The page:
IN RE: CITY OF WATERTOWN, Appellant, v. STATE OF NEW YORK PUBLIC EMPLOYMENT RELATIONS BOARD et al., Respondents.
Appeal from an order of the Supreme Court (Donohue, J.), entered June 4, 1998 in Albany County, which dismissed petitioner's application, in a proceeding pursuant to CPLR article 78, to review a determination of respondent Public Employment Relations Board finding that petitioner must negotiate the process of review of municipal determinations made pursuant to General Municipal Law § 207-c.
As a result of an impasse in collective bargaining negotiations between respondent Watertown Police Benevolent Association (hereinafter the PBA) and petitioner, the PBA petitioned respondent Public Employment Relations Board (hereinafter PERB) for compulsory interest arbitration. Among the matters in dispute was the PBA's proposal to have petitioner negotiate the forum and procedures associated with review of its determinations for benefits under General Municipal Law § 207-c. In particular, the PBA sought to have disputes relating to such determinations referred to final and binding arbitration. Thereafter, petitioner filed an improper practice charge claiming, inter alia, that this bargaining demand was not a mandatory subject of collective bargaining. The matter was referred to an Administrative Law Judge who found that the issue was a mandatory subject of collective bargaining and dismissed the petition. In response to exceptions filed by petitioner, PERB affirmed the Administrative Law Judge's decision. Thereafter, petitioner commenced this CPLR article 78 proceeding challenging PERB's determination. Supreme Court dismissed the petition, resulting in this appeal.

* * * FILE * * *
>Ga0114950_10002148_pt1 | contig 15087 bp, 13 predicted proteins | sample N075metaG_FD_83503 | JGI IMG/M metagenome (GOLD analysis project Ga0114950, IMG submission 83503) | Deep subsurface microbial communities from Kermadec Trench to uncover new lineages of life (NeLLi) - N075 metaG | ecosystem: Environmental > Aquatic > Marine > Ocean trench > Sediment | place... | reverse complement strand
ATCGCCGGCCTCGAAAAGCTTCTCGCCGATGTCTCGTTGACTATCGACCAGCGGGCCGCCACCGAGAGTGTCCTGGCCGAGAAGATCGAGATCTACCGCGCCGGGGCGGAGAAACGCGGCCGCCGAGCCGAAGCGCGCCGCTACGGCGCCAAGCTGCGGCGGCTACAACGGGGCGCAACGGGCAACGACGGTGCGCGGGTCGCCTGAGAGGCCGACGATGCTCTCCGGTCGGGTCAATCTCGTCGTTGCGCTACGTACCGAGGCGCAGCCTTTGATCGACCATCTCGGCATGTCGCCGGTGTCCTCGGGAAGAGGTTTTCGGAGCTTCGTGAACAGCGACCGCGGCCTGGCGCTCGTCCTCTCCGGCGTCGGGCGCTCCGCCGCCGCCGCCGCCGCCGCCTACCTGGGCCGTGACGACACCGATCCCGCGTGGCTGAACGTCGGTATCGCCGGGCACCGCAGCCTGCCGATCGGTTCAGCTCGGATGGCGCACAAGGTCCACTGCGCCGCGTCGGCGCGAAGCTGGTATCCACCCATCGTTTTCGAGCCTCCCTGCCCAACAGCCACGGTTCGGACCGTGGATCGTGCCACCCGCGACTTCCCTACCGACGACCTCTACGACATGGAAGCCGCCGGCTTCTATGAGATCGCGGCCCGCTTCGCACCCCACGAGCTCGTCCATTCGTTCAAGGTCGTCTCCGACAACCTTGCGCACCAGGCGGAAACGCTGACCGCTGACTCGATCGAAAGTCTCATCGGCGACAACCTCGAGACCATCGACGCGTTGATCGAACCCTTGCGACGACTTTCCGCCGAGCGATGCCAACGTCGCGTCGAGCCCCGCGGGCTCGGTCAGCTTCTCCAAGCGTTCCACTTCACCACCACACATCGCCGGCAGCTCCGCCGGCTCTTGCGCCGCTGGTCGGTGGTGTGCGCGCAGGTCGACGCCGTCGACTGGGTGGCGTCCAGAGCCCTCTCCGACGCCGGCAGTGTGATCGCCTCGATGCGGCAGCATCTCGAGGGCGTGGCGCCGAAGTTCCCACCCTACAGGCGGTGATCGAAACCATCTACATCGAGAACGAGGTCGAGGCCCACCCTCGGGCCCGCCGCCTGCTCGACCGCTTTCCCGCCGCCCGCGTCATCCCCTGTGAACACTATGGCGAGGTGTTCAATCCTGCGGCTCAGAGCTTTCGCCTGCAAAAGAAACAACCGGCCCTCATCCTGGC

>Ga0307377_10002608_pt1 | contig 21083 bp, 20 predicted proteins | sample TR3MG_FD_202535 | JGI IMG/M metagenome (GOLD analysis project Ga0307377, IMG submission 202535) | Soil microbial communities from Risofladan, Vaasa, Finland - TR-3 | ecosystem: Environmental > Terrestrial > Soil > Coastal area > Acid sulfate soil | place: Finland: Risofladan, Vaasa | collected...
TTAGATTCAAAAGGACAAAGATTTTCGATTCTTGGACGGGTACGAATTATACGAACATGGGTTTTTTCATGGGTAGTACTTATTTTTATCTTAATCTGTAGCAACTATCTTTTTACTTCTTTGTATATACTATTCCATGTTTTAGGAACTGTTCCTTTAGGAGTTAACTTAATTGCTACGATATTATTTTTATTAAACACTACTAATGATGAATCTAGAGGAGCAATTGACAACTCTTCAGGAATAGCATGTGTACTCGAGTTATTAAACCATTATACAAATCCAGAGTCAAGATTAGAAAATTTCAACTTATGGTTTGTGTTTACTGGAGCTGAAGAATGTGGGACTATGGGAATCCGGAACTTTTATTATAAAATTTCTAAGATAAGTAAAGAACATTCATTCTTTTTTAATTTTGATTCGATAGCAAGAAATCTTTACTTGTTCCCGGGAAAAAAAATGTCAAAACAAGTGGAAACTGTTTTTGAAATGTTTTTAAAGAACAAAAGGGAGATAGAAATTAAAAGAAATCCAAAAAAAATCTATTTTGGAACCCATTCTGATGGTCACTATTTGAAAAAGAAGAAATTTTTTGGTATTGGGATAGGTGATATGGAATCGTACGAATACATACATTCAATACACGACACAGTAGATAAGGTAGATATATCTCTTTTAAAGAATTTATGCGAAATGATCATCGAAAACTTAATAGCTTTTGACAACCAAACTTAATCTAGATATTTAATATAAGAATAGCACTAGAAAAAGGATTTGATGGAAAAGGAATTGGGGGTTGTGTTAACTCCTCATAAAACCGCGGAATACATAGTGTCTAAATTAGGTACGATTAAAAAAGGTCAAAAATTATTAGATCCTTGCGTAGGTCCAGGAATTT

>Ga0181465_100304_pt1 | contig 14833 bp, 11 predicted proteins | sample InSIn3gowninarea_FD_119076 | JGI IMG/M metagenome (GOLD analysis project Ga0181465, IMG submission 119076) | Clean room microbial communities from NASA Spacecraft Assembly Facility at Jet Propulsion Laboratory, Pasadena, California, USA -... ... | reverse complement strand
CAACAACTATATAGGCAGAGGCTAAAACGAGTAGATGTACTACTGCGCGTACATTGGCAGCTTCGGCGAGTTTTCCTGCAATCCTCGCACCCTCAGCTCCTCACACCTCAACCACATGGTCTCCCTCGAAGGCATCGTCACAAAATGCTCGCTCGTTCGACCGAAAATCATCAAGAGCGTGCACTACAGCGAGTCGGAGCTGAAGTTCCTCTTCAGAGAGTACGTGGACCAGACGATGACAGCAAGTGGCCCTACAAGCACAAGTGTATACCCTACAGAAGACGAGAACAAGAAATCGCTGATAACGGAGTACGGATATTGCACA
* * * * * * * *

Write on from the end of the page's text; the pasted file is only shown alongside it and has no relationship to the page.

Initially, we note that, inasmuch as the instant issue involves the interpretation of General Municipal Law § 207-c and the legislative purpose underlying it, no special deference need be given PERB's determination (see, Matter of Rosen v. Public Empl. Relations Bd., 72 N.Y.2d 42, 47-48, 530 N.Y.S.2d 534, 526 N.E.2d 25). General Municipal Law § 207-c provides a mechanism by which police officers injured or rendered ill as a result of the performance of their duties may obtain full salary and benefits during the period of disability. The statute vests the municipality with certain exclusive rights, such as the right to determine in the first instance if the disability is work related (see, Matter of De Poalo v. County of Schenectady, 85 N.Y.2d 527, 532, 626 N.Y.S.2d 737, 650 N.E.2d 395). Similarly, the statute authorizes the municipality to independently require officers to perform light-duty work and to undergo surgery where reasonable (see, Matter of Schenectady Police Benevolent Assn. v. New York State Pub. Empl. Relations Bd., 85 N.Y.2d 480, 486, 626 N.Y.S.2d 715, 650 N.E.2d 373).
Notably, there is nothing in General Municipal Law § 207-c or the relevant case law which requires a municipality to establish a review procedure with respect to determinations made thereunder. To impose such a requirement would, in our view, detract from a municipality's right to make initial determinations concerning an applicant's entitlement to benefits under the statute (see, Matter of De Poalo v. County of Schenectady, supra ). While there is nothing to prohibit a municipality from voluntarily agreeing to negotiate a review procedure like the one proposed in the case at hand (see, Local 589, Intl. Assn. of Fire Fighters, AFL-CIO v. City of Newburgh, 116 A.D.2d 396, 403, 501 N.Y.S.2d 369), we decline to direct petitioner to do so absent an amendment to General Municipal Law § 207-c or other compelling authority. Therefore, we conclude that Supreme Court should have granted the petition and annulled PERB's determination.
ORDERED that the order is reversed, on the law, with costs, determination annulled and petition granted.
MIKOLL, CREW III, YESAWICH JR. and SPAIN, JJ., concur.